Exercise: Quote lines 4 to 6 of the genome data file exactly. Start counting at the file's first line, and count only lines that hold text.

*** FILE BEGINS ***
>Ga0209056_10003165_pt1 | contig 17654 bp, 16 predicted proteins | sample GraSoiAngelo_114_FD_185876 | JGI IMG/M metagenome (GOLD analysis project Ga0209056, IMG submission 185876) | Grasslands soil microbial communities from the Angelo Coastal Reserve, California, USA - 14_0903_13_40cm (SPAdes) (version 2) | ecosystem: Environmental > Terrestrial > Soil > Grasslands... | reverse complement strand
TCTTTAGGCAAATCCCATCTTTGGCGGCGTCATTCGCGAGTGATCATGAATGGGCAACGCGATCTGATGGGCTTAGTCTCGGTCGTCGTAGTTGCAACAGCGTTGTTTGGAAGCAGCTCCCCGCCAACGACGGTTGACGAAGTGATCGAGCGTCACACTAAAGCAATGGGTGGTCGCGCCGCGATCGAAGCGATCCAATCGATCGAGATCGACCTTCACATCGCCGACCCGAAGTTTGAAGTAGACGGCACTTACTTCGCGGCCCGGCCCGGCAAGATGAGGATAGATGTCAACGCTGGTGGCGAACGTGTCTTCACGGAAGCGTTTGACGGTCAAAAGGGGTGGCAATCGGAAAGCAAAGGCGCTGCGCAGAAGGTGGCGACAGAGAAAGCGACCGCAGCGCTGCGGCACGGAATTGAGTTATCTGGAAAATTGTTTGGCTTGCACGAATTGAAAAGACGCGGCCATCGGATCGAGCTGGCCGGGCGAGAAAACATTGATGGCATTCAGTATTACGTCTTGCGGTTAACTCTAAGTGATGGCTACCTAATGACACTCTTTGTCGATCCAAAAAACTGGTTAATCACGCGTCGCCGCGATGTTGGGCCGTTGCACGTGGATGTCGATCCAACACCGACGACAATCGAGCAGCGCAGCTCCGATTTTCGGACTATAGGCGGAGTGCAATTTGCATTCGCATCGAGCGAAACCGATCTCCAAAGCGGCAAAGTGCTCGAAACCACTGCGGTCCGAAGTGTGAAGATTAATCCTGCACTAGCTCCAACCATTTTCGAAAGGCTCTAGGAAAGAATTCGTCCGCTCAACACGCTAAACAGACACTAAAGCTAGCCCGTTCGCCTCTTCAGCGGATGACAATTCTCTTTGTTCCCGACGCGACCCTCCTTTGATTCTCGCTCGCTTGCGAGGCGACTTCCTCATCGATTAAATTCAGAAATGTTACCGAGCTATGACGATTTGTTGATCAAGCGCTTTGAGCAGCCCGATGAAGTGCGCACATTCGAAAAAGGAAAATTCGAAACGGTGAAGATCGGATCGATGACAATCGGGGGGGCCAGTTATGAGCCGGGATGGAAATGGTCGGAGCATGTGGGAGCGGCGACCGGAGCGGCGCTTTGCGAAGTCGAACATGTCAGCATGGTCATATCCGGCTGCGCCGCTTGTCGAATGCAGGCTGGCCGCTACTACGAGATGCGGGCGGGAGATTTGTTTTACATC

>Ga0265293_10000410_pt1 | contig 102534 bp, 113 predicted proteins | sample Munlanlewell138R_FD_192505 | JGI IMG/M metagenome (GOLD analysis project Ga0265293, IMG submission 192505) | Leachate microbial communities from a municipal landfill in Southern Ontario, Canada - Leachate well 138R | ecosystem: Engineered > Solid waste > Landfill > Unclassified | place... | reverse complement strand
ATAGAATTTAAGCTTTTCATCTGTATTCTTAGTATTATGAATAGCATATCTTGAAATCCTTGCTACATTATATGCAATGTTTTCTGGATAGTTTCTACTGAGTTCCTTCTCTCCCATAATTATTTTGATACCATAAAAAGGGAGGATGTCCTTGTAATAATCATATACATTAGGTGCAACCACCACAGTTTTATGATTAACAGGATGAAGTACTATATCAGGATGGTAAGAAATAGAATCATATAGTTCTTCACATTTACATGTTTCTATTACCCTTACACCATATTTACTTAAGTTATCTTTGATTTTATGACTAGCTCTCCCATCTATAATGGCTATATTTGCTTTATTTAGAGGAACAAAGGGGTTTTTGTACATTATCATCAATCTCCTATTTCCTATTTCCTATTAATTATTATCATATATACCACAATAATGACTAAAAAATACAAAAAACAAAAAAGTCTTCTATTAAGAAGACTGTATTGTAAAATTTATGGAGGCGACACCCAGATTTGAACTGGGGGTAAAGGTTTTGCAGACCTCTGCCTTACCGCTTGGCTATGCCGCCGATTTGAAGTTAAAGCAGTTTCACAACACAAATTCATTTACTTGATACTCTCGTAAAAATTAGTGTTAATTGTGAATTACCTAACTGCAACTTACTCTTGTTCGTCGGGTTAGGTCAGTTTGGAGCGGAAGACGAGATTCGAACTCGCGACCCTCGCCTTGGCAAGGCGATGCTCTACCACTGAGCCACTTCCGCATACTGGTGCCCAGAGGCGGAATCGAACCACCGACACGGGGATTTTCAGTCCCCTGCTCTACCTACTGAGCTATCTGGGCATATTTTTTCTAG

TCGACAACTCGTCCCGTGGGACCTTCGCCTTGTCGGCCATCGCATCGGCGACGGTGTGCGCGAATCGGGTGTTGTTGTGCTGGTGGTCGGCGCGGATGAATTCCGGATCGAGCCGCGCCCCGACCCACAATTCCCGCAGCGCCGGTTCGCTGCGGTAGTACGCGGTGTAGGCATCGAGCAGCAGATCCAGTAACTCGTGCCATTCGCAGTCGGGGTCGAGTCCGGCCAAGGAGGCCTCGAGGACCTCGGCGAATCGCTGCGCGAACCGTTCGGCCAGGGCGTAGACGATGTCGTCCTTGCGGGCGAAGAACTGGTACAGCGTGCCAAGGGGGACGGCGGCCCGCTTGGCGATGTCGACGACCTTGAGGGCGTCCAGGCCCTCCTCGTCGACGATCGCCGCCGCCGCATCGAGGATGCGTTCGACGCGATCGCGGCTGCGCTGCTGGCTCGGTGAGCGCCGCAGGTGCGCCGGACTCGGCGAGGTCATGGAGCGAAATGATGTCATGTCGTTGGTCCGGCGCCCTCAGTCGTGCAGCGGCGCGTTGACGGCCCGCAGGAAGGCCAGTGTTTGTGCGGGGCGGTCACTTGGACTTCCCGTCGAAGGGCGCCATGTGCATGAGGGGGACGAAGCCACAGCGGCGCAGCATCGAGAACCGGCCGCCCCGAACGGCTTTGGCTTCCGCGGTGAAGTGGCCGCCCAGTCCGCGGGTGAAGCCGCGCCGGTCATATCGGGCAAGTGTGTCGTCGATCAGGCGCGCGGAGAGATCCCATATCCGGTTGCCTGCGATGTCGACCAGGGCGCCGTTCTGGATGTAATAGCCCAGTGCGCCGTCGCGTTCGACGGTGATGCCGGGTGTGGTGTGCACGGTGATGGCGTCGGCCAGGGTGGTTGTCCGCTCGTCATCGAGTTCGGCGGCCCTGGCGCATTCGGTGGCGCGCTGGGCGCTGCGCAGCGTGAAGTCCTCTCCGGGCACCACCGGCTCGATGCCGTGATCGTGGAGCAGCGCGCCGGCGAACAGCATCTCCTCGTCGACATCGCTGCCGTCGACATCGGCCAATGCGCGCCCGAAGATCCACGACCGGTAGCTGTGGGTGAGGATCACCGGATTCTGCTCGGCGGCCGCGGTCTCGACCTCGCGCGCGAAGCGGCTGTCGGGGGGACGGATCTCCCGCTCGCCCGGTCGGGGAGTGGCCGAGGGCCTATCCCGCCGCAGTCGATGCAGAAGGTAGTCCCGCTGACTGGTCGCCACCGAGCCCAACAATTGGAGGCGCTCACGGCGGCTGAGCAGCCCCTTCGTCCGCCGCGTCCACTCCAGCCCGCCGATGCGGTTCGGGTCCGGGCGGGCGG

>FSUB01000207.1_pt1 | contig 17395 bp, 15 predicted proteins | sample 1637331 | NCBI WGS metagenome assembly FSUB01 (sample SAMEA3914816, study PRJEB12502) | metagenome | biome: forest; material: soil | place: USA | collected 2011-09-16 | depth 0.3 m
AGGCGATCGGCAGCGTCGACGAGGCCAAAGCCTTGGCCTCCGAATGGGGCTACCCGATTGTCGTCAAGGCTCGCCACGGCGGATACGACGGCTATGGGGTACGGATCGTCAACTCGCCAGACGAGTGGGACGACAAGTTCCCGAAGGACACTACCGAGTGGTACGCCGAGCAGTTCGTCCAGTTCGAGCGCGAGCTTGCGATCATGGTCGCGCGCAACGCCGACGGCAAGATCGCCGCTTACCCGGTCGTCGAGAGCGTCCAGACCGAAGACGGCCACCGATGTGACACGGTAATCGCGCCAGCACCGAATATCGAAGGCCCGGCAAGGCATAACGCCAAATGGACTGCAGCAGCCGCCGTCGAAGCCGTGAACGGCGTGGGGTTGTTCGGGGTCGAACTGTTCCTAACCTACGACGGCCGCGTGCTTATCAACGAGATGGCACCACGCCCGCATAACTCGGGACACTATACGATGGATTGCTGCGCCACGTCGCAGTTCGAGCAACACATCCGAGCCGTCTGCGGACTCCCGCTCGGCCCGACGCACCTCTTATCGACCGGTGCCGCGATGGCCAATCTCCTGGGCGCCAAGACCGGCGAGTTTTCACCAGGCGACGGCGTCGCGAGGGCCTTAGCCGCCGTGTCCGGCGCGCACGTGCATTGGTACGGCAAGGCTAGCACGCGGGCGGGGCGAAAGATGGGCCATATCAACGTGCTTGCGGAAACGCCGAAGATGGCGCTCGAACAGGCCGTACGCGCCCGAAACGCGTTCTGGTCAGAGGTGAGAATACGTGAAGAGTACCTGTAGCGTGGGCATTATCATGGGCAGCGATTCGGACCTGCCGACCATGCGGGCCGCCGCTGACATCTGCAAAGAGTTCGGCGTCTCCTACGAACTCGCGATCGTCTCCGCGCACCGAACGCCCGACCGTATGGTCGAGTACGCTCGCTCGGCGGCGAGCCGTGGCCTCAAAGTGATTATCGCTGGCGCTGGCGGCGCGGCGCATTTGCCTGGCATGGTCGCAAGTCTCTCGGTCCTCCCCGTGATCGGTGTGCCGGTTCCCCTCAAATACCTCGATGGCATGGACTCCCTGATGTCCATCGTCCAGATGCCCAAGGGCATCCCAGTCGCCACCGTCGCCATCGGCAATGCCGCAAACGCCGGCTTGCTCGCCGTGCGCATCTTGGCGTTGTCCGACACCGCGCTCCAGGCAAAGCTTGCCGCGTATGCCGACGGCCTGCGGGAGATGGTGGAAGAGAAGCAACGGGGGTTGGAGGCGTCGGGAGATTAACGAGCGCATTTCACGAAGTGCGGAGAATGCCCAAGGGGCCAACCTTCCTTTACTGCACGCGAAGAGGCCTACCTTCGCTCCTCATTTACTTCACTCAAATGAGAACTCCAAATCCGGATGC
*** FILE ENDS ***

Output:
ATAGAATTTAAGCTTTTCATCTGTATTCTTAGTATTATGAATAGCATATCTTGAAATCCTTGCTACATTATATGCAATGTTTTCTGGATAGTTTCTACTGAGTTCCTTCTCTCCCATAATTATTTTGATACCATAAAAAGGGAGGATGTCCTTGTAATAATCATATACATTAGGTGCAACCACCACAGTTTTATGATTAACAGGATGAAGTACTATATCAGGATGGTAAGAAATAGAATCATATAGTTCTTCACATTTACATGTTTCTATTACCCTTACACCATATTTACTTAAGTTATCTTTGATTTTATGACTAGCTCTCCCATCTATAATGGCTATATTTGCTTTATTTAGAGGAACAAAGGGGTTTTTGTACATTATCATCAATCTCCTATTTCCTATTTCCTATTAATTATTATCATATATACCACAATAATGACTAAAAAATACAAAAAACAAAAAAGTCTTCTATTAAGAAGACTGTATTGTAAAATTTATGGAGGCGACACCCAGATTTGAACTGGGGGTAAAGGTTTTGCAGACCTCTGCCTTACCGCTTGGCTATGCCGCCGATTTGAAGTTAAAGCAGTTTCACAACACAAATTCATTTACTTGATACTCTCGTAAAAATTAGTGTTAATTGTGAATTACCTAACTGCAACTTACTCTTGTTCGTCGGGTTAGGTCAGTTTGGAGCGGAAGACGAGATTCGAACTCGCGACCCTCGCCTTGGCAAGGCGATGCTCTACCACTGAGCCACTTCCGCATACTGGTGCCCAGAGGCGGAATCGAACCACCGACACGGGGATTTTCAGTCCCCTGCTCTACCTACTGAGCTATCTGGGCATATTTTTTCTAG

TCGACAACTCGTCCCGTGGGACCTTCGCCTTGTCGGCCATCGCATCGGCGACGGTGTGCGCGAATCGGGTGTTGTTGTGCTGGTGGTCGGCGCGGATGAATTCCGGATCGAGCCGCGCCCCGACCCACAATTCCCGCAGCGCCGGTTCGCTGCGGTAGTACGCGGTGTAGGCATCGAGCAGCAGATCCAGTAACTCGTGCCATTCGCAGTCGGGGTCGAGTCCGGCCAAGGAGGCCTCGAGGACCTCGGCGAATCGCTGCGCGAACCGTTCGGCCAGGGCGTAGACGATGTCGTCCTTGCGGGCGAAGAACTGGTACAGCGTGCCAAGGGGGACGGCGGCCCGCTTGGCGATGTCGACGACCTTGAGGGCGTCCAGGCCCTCCTCGTCGACGATCGCCGCCGCCGCATCGAGGATGCGTTCGACGCGATCGCGGCTGCGCTGCTGGCTCGGTGAGCGCCGCAGGTGCGCCGGACTCGGCGAGGTCATGGAGCGAAATGATGTCATGTCGTTGGTCCGGCGCCCTCAGTCGTGCAGCGGCGCGTTGACGGCCCGCAGGAAGGCCAGTGTTTGTGCGGGGCGGTCACTTGGACTTCCCGTCGAAGGGCGCCATGTGCATGAGGGGGACGAAGCCACAGCGGCGCAGCATCGAGAACCGGCCGCCCCGAACGGCTTTGGCTTCCGCGGTGAAGTGGCCGCCCAGTCCGCGGGTGAAGCCGCGCCGGTCATATCGGGCAAGTGTGTCGTCGATCAGGCGCGCGGAGAGATCCCATATCCGGTTGCCTGCGATGTCGACCAGGGCGCCGTTCTGGATGTAATAGCCCAGTGCGCCGTCGCGTTCGACGGTGATGCCGGGTGTGGTGTGCACGGTGATGGCGTCGGCCAGGGTGGTTGTCCGCTCGTCATCGAGTTCGGCGGCCCTGGCGCATTCGGTGGCGCGCTGGGCGCTGCGCAGCGTGAAGTCCTCTCCGGGCACCACCGGCTCGATGCCGTGATCGTGGAGCAGCGCGCCGGCGAACAGCATCTCCTCGTCGACATCGCTGCCGTCGACATCGGCCAATGCGCGCCCGAAGATCCACGACCGGTAGCTGTGGGTGAGGATCACCGGATTCTGCTCGGCGGCCGCGGTCTCGACCTCGCGCGCGAAGCGGCTGTCGGGGGGACGGATCTCCCGCTCGCCCGGTCGGGGAGTGGCCGAGGGCCTATCCCGCCGCAGTCGATGCAGAAGGTAGTCCCGCTGACTGGTCGCCACCGAGCCCAACAATTGGAGGCGCTCACGGCGGCTGAGCAGCCCCTTCGTCCGCCGCGTCCACTCCAGCCCGCCGATGCGGTTCGGGTCCGGGCGGGCGG

>FSUB01000207.1_pt1 | contig 17395 bp, 15 predicted proteins | sample 1637331 | NCBI WGS metagenome assembly FSUB01 (sample SAMEA3914816, study PRJEB12502) | metagenome | biome: forest; material: soil | place: USA | collected 2011-09-16 | depth 0.3 m